2. How powerfully does this reflection bear upon our own moral life! Every one of us who is alive to the real meaning of his existence, must feel, and does feel, that this short day of life is given us, not for pleasure, but for progress; not for ease, but for toil. If, through weakness and temptation, this feeling sometimes fails us, there is one effectual method of reviving it. "The night cometh!" Venit nox! There is much to be done that must be done before the sunset of life's day, if it is not to remain undone forever. Here or nowhere; now or never! That the future life will be a scene of service is not to be doubted. But earthly service must be rendered upon earth. Here the gospel must be embraced; here the new birth to spiritual realities must commence the life that is Divine. Now is the day of salvation. The earthly service must be rendered in this life. The voice comes, "Go, work today in my vineyard." Neglect or refuse to obey that summons, and that piece of work will remain undone. Yet the time is very short, and night is very near. Labor, before the hand be palsied. Give, before the substance be beyond control. Speak, before the tongue be forever silent. Do all as looking forward, onward, to the end.

APPLICATION. Let the laborious remember that not all labor is wise and blessed. Work for self, and such work will be consumed in the fire that shall try all things. But work for God shall stand; no power can destroy it. Let the indolent remember that time unredeemed can only witness against them at the last. Let the young remember that, if a lengthened day be given them, the greater will be their responsibility and the larger their opportunity of commending themselves as faithful laborers to the just and gracious Master. Let the aged remember that, near as is night for them, they have a witness yet to bear, and a memory of inspiration to leave behind. "Whatsoever thy hand findeth to do, do it with thy might." - T.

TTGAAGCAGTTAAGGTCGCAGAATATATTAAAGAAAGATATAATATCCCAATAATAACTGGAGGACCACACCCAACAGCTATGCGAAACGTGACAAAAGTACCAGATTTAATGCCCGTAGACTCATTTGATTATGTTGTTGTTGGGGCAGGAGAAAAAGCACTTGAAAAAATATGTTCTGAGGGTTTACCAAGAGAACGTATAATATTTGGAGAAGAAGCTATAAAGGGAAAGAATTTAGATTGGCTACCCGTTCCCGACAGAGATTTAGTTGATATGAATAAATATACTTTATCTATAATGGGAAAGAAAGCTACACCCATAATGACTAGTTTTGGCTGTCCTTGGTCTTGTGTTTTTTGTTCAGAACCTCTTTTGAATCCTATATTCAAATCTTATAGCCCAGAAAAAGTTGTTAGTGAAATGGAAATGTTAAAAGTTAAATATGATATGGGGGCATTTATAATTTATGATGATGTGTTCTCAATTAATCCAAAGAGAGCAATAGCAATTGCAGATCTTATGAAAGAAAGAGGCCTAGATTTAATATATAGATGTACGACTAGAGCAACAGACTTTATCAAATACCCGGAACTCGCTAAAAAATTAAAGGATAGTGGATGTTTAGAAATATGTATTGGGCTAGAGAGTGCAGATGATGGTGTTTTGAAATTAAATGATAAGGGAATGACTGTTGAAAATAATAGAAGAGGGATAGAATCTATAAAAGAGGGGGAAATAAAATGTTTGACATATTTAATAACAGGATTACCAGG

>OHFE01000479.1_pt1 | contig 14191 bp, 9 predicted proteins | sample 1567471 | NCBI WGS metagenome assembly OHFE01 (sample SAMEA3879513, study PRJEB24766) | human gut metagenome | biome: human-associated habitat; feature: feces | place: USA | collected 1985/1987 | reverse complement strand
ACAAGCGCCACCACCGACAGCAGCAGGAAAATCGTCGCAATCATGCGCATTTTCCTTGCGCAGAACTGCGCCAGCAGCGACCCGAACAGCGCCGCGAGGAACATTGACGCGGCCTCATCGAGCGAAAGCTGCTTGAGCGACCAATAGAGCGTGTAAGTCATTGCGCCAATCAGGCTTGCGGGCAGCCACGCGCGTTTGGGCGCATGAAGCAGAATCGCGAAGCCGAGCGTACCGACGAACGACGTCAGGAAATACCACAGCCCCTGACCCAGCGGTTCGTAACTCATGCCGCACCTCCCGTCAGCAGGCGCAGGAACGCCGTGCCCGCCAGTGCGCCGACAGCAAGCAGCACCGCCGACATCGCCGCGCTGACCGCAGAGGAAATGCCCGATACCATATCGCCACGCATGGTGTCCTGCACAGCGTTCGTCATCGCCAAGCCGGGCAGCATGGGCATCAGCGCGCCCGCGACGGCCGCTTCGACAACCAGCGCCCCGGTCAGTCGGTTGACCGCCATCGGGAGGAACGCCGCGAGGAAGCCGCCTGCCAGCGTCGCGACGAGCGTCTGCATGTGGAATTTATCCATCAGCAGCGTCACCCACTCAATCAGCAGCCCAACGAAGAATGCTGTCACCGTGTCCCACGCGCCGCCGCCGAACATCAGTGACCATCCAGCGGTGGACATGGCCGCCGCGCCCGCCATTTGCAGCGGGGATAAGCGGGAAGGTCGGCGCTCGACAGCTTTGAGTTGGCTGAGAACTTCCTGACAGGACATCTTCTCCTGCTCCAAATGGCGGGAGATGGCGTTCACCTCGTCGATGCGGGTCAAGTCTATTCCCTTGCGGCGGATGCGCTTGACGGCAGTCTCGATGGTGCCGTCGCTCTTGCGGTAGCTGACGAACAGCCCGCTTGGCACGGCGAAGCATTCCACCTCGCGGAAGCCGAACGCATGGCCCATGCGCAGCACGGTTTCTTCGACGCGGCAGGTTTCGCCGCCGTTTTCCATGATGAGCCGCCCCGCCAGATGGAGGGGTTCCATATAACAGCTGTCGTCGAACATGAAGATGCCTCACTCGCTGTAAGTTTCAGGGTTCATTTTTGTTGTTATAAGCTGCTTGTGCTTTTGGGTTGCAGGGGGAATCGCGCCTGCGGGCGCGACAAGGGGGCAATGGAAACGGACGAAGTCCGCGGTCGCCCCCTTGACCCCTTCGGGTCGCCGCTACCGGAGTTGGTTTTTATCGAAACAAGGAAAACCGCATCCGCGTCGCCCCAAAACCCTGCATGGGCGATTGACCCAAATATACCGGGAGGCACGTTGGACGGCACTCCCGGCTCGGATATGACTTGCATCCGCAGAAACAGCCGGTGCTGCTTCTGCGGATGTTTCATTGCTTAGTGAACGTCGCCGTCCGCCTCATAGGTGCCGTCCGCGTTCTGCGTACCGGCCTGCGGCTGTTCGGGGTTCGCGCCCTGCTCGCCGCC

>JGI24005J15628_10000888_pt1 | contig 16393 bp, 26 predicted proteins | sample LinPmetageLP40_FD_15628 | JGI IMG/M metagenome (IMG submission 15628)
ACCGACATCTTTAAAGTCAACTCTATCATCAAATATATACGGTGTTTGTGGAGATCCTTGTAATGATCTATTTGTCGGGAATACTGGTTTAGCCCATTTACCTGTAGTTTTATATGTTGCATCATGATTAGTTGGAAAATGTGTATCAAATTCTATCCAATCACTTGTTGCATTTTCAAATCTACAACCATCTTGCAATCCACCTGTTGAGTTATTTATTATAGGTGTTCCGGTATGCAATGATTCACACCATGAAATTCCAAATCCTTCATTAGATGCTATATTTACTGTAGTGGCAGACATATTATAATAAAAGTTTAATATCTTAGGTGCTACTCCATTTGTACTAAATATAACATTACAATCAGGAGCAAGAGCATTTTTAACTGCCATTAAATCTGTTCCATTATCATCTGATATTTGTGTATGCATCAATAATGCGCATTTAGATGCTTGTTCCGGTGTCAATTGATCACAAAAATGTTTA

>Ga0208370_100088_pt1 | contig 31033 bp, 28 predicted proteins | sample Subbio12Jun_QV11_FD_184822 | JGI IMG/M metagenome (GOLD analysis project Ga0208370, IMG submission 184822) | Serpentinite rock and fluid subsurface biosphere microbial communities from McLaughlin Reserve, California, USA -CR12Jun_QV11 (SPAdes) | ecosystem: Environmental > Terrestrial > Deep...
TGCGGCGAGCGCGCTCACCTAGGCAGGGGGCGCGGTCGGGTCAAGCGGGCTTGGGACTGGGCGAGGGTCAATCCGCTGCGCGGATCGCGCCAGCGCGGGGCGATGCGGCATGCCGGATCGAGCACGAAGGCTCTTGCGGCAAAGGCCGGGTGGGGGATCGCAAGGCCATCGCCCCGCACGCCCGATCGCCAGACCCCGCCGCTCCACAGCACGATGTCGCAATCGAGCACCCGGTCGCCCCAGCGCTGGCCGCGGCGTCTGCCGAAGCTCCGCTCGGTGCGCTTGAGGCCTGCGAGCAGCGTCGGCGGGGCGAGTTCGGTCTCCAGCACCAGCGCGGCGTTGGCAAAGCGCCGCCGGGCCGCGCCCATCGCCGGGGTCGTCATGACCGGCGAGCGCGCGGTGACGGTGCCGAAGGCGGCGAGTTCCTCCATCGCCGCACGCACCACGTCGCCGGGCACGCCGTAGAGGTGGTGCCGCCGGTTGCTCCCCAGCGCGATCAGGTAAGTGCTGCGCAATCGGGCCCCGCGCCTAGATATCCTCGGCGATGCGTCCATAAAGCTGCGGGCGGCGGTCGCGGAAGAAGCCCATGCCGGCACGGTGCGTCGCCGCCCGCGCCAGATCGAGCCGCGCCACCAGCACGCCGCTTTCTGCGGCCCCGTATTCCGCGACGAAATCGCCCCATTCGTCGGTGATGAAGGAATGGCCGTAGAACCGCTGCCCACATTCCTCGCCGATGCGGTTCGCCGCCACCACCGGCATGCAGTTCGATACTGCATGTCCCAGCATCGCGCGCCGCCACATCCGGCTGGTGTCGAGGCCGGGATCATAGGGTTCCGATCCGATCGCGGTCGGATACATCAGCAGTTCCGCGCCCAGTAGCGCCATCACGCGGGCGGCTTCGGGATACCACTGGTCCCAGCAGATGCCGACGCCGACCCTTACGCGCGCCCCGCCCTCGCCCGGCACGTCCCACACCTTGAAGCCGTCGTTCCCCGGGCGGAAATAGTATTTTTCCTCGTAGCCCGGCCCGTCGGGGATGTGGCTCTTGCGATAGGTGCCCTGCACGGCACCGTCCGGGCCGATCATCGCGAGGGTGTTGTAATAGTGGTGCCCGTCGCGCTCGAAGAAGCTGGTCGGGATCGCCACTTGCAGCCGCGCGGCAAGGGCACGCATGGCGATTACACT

As long as I am in the world I am the Light of the world.
The Word as Light visited men before the Incarnation (John 1:9, etc.; comp. John 5:38; Romans 2:15, etc.); at the Incarnation (John 8:12; John 12:46; John 3:19-21; comp. 11:9, etc.); and He still comes (John 14:21); even as the Spirit who still interprets His "name" (John 14:25; John 16:13; comp. 1 John 2:20-27). St. John draws no distinction in essence between these three different forms of revelation, in nature, in conscience, and in history; all alike are natural or supernatural, parts of the same harmonious plan. But man has not independently light in himself. The understanding of the outward revelation depends upon the abiding of the Divine Word within (John 5:37, etc.). Love is the condition of illumination (John 14:22, etc.). And the end of Christ's coming was that those who believe in Him may move in a new region of life (John 12:46), and themselves become sons of light (John 12:35, etc.), and so in the last issue of faith have the light of life (John 8:12).

(Bp. Westcott.)

Christ, the Light: — Among all created excellencies, none can be borrowed more fitly representing Christ, than that of light.

1. Light is primum visibile, the first object of sight: and Jesus Christ, whom the apostle styles "God over all, Blessed forever," is primum intelligibile.

2. Light being the first thing visible, all things are seen by it, and it by itself. Thus is Christ among spiritual things, in the elect world of His Church (Ephesians 5:13, 14; 2 Corinthians 4:3). The rays of Christ's light are displayed through both His Testaments, and in them we see Him (Psalm 36:9).

3. No one is ignorant there is light; yet what light is few know (Job 38:19). The "generation" of Christ "who shall declare?" (Isaiah 53:8).